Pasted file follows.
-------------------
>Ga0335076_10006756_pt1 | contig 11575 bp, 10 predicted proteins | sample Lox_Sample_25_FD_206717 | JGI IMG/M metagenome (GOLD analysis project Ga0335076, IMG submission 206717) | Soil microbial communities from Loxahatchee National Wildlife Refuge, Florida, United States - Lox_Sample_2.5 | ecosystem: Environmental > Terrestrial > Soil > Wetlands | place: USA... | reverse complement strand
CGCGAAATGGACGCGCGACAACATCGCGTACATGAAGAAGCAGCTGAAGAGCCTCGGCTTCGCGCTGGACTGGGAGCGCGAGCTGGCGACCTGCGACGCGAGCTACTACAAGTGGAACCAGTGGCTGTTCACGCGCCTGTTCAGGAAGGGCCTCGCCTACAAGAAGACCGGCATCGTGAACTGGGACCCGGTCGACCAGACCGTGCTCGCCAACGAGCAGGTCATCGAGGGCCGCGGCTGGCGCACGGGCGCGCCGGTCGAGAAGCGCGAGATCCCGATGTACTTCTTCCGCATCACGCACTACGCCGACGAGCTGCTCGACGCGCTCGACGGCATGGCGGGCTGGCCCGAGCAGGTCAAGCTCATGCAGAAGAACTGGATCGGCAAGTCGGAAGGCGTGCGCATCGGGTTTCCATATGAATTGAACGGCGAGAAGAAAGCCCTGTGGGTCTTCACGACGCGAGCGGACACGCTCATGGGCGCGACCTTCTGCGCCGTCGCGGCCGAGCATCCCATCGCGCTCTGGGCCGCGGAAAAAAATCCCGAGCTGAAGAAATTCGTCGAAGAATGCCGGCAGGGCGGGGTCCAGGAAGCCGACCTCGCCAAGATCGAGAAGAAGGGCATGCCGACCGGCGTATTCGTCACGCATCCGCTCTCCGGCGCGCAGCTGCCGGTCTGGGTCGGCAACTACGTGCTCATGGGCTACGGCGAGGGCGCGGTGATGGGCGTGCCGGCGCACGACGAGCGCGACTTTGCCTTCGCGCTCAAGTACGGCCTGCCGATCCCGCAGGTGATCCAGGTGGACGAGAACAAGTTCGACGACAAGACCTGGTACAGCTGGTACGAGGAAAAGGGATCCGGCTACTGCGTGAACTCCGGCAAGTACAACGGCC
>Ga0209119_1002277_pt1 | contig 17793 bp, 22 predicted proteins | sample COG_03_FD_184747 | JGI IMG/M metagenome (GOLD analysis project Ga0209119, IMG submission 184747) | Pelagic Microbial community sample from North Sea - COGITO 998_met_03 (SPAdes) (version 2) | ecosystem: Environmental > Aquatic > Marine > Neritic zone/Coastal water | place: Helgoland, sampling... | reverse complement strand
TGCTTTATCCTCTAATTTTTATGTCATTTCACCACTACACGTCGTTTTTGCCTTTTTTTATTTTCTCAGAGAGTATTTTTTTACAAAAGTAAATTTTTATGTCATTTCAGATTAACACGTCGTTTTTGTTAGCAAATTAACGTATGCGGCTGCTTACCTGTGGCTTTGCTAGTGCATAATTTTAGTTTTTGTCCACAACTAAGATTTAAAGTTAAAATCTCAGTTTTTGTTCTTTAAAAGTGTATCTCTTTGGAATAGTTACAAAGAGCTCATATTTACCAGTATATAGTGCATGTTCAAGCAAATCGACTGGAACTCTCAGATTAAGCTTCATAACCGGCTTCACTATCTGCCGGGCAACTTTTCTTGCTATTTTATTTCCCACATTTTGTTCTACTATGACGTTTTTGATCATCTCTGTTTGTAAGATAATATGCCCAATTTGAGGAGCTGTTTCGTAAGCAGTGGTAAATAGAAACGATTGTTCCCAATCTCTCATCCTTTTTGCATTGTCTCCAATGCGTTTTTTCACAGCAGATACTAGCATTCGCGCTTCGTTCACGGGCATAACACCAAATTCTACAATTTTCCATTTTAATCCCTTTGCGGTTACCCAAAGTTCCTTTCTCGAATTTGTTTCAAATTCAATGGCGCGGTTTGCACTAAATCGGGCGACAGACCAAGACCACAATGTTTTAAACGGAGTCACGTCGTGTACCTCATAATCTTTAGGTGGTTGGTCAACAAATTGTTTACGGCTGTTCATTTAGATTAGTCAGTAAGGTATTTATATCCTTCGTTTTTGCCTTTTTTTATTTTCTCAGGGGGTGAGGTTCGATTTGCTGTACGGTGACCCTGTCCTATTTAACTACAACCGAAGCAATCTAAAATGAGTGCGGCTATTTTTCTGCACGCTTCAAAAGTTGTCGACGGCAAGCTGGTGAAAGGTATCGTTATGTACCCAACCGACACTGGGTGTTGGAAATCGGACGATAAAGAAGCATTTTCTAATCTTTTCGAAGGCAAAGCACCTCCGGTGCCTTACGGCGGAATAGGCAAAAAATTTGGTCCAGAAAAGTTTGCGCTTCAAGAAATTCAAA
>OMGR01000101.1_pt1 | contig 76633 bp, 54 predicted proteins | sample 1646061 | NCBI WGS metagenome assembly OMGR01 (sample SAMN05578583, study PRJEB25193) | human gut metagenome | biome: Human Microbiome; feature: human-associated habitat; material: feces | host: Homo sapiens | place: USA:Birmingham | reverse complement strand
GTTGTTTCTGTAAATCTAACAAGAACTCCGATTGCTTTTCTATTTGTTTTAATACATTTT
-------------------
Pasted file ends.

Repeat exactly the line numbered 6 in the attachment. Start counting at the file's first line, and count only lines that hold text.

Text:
GTTGTTTCTGTAAATCTAACAAGAACTCCGATTGCTTTTCTATTTGTTTTAATACATTTT